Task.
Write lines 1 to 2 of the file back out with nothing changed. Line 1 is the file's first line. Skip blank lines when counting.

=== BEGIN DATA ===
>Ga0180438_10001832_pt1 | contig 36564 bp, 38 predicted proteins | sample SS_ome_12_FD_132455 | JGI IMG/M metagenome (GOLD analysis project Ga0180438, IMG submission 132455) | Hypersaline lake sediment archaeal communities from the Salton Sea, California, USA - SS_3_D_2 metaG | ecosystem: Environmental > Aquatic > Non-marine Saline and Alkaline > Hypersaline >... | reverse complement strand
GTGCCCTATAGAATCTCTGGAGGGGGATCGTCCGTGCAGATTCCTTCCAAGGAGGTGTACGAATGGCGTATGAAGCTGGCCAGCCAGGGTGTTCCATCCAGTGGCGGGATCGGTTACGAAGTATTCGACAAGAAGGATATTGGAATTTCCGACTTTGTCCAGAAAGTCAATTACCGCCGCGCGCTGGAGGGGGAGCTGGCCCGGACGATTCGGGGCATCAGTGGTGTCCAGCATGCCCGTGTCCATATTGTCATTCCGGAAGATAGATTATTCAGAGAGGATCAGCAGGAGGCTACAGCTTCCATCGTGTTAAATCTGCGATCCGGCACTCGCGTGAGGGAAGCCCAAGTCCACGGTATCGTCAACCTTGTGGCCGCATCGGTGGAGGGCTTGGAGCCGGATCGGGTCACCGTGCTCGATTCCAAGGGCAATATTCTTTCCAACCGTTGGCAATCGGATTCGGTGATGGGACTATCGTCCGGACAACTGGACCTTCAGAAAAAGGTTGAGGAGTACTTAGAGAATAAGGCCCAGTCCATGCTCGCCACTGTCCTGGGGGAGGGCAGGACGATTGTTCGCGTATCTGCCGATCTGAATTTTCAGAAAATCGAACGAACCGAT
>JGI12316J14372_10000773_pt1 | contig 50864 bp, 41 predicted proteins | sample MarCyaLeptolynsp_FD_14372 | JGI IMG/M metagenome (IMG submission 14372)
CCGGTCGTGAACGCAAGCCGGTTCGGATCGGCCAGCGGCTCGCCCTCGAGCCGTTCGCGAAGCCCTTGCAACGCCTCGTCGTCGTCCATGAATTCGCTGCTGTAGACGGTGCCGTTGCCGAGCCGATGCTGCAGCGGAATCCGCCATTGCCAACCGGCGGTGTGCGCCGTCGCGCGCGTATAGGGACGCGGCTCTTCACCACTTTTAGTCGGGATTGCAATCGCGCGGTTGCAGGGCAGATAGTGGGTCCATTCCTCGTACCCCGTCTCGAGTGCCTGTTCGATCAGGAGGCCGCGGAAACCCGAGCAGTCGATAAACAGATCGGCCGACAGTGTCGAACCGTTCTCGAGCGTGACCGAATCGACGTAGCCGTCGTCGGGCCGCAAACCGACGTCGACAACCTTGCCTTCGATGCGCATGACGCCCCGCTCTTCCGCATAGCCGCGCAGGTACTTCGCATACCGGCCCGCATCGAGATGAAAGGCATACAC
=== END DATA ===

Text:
>Ga0180438_10001832_pt1 | contig 36564 bp, 38 predicted proteins | sample SS_ome_12_FD_132455 | JGI IMG/M metagenome (GOLD analysis project Ga0180438, IMG submission 132455) | Hypersaline lake sediment archaeal communities from the Salton Sea, California, USA - SS_3_D_2 metaG | ecosystem: Environmental > Aquatic > Non-marine Saline and Alkaline > Hypersaline >... | reverse complement strand
GTGCCCTATAGAATCTCTGGAGGGGGATCGTCCGTGCAGATTCCTTCCAAGGAGGTGTACGAATGGCGTATGAAGCTGGCCAGCCAGGGTGTTCCATCCAGTGGCGGGATCGGTTACGAAGTATTCGACAAGAAGGATATTGGAATTTCCGACTTTGTCCAGAAAGTCAATTACCGCCGCGCGCTGGAGGGGGAGCTGGCCCGGACGATTCGGGGCATCAGTGGTGTCCAGCATGCCCGTGTCCATATTGTCATTCCGGAAGATAGATTATTCAGAGAGGATCAGCAGGAGGCTACAGCTTCCATCGTGTTAAATCTGCGATCCGGCACTCGCGTGAGGGAAGCCCAAGTCCACGGTATCGTCAACCTTGTGGCCGCATCGGTGGAGGGCTTGGAGCCGGATCGGGTCACCGTGCTCGATTCCAAGGGCAATATTCTTTCCAACCGTTGGCAATCGGATTCGGTGATGGGACTATCGTCCGGACAACTGGACCTTCAGAAAAAGGTTGAGGAGTACTTAGAGAATAAGGCCCAGTCCATGCTCGCCACTGTCCTGGGGGAGGGCAGGACGATTGTTCGCGTATCTGCCGATCTGAATTTTCAGAAAATCGAACGAACCGAT